Information

Balance is vital to normal every day life activities such as getting out of a chair and walking, bending over, washing your hair, driving a car, or going grocery shopping. Just about everything you do requires balance control and most of the time, you don’t even have to think about it.

When balance problems develop, however, they can cause profound disruptions in your daily life. In addition to increased risk for falls, balance disorders can disrupt normal activity level, limit exercise tolerance and place limits on outdoor fun.

The ability to maintain balance is a complex process that depends on these components: your sensory systems, your brain’s ability to process the information from those systems and your muscles and joints for coordinating the movements required to maintain balance.

A person with a balance disorder may have a problem in one or a combination of these systems.

Are you at Risk for Falling?

There are several known risk factors that can increase your susceptibility to falling. Some are related to your physical fitness, psychological and social factors and some to your environment.

Some common indications include symptoms of dizziness or unsteadiness, taking one or more medications, a recent period of bed rest or inactivity, loss of strength or feeling in the legs or feet, or a loss of confidence in your ability to get around.

Falls are typically not the result of a single cause or risk factor. More often, they are the result of a combination of factors.

Balance Self Test

To help determine if you may be headed for a fall, take the Balance Self Test below. If you answer yes to one or more of the questions, you could be at risk. The best way to determine if you have a problem, however is to make an appointment for a complete balance screening test.

  1. Have you fallen more than once in the past year?
  2. Do you take medicine for two or more of the following: heart disease, arthritis, anxiety or depression?
  3. Do you feel dizzy when you bend down or quickly turn?
  4. Do you have black-outs or seizures?
  5. Have you experienced a stroke or other neurological problem that has affected your balance?
  6. Do you experience numbness or loss of sensation in your legs and/or feet?
  7. Do you use a walker or wheelchair, or do you need assistance to get around?
  8. Are you inactive? (Answer yes if you don’t exercise at least 20-30 minutes three times a week.)
  9. Do you feel unsteady when you are walking or climbing stairs?
  10. Do you have difficulty sitting down or rising from a seated or lying position?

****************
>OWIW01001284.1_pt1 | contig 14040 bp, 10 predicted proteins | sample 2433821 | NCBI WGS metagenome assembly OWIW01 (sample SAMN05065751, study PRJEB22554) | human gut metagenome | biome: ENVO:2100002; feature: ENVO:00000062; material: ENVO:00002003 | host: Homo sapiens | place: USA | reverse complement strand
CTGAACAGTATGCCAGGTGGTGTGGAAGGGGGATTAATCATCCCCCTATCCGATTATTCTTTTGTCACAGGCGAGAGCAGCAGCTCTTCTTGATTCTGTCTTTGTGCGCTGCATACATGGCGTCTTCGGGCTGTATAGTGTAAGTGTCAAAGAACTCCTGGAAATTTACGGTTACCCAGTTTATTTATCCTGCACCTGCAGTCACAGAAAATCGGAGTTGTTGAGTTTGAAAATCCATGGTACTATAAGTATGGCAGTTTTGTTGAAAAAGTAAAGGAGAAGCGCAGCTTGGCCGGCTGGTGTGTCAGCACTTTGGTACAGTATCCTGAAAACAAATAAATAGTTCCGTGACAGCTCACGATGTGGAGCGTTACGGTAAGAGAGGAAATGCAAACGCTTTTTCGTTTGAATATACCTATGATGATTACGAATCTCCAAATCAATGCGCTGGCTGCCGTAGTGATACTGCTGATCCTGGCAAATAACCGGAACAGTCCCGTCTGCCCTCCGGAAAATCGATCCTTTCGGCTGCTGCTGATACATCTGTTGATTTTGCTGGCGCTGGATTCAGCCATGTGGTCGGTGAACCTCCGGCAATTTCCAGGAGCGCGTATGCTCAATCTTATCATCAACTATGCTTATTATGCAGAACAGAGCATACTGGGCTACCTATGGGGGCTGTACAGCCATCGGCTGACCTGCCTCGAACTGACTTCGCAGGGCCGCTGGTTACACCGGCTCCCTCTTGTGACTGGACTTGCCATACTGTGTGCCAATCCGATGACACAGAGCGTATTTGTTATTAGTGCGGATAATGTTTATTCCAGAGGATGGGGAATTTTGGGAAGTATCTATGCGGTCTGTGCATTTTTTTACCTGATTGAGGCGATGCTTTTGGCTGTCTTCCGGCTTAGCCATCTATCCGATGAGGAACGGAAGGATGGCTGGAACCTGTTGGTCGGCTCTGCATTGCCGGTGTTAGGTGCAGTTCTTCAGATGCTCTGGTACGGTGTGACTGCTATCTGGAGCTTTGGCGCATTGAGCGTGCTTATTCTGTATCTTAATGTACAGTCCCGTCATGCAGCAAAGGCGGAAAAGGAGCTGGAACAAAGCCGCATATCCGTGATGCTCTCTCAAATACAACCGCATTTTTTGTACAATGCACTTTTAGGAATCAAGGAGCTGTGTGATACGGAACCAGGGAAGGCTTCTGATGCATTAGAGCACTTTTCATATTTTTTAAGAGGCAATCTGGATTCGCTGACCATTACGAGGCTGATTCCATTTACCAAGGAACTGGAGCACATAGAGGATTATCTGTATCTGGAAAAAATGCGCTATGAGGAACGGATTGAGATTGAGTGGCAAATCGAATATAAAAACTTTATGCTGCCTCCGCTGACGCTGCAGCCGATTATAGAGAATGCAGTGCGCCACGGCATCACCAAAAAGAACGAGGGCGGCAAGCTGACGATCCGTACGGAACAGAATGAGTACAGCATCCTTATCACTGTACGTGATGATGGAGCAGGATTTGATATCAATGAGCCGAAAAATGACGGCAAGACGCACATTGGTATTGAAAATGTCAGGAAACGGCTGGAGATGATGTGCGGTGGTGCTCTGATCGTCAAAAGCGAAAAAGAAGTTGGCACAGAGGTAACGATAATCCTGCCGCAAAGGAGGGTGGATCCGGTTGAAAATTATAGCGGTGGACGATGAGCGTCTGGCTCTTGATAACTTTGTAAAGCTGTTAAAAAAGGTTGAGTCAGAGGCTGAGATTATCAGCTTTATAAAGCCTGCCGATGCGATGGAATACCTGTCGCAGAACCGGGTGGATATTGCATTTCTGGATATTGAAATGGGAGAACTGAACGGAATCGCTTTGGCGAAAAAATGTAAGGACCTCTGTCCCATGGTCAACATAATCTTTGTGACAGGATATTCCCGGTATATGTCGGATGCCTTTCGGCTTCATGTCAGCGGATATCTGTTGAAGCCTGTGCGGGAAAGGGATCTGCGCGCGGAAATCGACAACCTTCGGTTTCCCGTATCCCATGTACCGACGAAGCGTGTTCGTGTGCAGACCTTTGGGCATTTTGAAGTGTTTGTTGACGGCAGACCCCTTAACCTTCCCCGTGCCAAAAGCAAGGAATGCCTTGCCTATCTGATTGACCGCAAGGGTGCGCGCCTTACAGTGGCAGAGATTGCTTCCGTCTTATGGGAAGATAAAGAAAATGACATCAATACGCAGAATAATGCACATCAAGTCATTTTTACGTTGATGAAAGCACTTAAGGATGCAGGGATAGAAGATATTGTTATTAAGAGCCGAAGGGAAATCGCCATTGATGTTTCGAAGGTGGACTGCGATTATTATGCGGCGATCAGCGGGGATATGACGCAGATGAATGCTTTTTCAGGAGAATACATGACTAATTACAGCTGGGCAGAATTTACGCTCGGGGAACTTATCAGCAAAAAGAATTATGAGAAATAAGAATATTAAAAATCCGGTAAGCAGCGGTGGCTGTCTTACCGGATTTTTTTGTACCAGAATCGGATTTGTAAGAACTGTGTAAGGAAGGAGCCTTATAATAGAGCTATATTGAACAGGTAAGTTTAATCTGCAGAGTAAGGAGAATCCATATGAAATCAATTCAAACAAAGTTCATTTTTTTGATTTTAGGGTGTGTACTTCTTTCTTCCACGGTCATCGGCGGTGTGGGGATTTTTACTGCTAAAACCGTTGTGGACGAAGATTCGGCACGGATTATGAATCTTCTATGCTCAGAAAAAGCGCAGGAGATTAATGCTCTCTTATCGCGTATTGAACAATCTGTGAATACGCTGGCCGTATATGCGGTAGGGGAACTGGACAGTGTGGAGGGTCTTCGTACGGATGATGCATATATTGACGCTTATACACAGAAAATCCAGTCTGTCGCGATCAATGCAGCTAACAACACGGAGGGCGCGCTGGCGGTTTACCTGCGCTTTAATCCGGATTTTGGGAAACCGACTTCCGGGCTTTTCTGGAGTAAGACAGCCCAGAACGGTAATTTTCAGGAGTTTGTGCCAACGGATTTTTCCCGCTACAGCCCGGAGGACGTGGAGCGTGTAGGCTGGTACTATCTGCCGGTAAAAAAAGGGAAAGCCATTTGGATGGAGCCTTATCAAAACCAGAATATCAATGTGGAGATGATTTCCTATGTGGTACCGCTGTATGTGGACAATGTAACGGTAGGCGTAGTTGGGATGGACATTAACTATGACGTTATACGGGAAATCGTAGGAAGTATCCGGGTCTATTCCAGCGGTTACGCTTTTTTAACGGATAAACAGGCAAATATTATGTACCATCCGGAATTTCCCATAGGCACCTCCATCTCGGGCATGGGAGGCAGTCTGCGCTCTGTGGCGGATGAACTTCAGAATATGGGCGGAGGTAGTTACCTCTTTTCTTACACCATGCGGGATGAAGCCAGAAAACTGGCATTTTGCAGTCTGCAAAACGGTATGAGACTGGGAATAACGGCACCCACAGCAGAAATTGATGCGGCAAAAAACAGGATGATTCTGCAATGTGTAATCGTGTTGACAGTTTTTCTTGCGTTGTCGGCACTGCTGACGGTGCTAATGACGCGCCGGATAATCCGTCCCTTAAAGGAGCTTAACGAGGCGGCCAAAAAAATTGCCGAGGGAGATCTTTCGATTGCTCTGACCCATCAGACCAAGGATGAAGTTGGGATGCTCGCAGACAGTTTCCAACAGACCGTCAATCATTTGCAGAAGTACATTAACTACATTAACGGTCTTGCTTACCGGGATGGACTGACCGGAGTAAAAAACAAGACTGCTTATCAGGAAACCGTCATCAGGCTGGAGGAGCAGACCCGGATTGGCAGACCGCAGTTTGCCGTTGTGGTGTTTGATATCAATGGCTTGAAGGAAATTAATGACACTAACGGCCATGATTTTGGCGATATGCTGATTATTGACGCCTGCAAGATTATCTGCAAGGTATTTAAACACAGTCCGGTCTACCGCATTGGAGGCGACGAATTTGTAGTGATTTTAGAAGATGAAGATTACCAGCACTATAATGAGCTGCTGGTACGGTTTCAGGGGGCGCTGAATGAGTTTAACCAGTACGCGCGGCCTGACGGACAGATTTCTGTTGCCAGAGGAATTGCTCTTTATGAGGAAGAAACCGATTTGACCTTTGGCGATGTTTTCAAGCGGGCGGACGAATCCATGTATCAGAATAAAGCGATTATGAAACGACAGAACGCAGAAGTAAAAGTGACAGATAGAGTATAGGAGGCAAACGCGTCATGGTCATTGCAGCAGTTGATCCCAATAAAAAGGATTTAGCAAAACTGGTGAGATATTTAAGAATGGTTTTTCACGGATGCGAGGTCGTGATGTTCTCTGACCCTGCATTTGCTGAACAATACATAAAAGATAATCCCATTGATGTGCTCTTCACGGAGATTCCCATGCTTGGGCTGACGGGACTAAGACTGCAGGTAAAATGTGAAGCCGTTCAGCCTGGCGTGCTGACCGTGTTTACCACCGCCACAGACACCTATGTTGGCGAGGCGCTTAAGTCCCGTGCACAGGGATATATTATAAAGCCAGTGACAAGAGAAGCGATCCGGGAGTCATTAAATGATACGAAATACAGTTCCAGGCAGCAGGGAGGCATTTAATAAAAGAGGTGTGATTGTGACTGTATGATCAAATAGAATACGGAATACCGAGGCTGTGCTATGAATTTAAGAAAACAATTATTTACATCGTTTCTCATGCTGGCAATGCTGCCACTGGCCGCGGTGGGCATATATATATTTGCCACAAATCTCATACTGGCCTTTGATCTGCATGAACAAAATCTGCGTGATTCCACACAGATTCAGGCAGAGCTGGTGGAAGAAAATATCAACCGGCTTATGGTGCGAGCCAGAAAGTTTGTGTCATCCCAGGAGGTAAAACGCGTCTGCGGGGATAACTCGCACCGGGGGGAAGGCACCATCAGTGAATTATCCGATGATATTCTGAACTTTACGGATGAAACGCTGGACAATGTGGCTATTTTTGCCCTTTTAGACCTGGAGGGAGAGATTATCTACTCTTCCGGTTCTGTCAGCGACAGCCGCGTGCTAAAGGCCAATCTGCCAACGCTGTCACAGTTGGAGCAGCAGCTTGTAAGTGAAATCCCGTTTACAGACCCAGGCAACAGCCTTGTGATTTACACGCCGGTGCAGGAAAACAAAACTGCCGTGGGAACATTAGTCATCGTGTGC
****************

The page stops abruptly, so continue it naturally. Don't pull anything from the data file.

Don’t wait until you fall. Call 385-6969 today to schedule a FREE
balance screening.


Cycling Fitness

At the Durango Sports Club Physical Therapy Clinic we offer spin-scan analysis and bike fittings. Below are some common problems related to biking and treatments.

Patellar Tendonitis

What is it?

If you feel pain near the bottom of your kneecap that generally gets worse with cycling, you may have patellar tendonitis. Patellar tendonitis is an overuse injury in which micro-tears occur at the site of the attachment of the patella tendon to the kneecap.

How to treat it.

In most instances, treatment consists of ice, rest, stretching, and specific exercises. Adjusting pedal cleats, seat in height, seat tube angle, and stem may be required. Ultrasound, electrical stimulation, patella tendon mobilizations and exercises are used by Physical Therapists to treat tendonitis.

Exercises

Quadriceps stretch—make sure the hip is extended and then bend the knee until a stretch is felt in the front of the thigh. Hold the stretch 30 seconds. Do it twice a day, 3 times each. Also try straight leg raises while lying on your back. Hold each leg lift 5 seconds

Low Back Pain

What is it?

Low back pain can be caused from overuse or injury to a variety of structures in the spine or surrounding muscles. Most common to bicyclists are overworked low back muscles, the erector spinae, which take a lot of stress from being in a rounded position for hours at a time. Other causes can include disc involvement, facet joint irritation or vertebrae that are not moving correctly.

How to treat it.

Treatment for low back pain differs depending on what structures are involved, but usually involves exercise and stretching as well as adjusting the seat and handlebar position to take stress off the low back. Treatment can include ultrasound, electrical stimulation, joint mobilization and massage.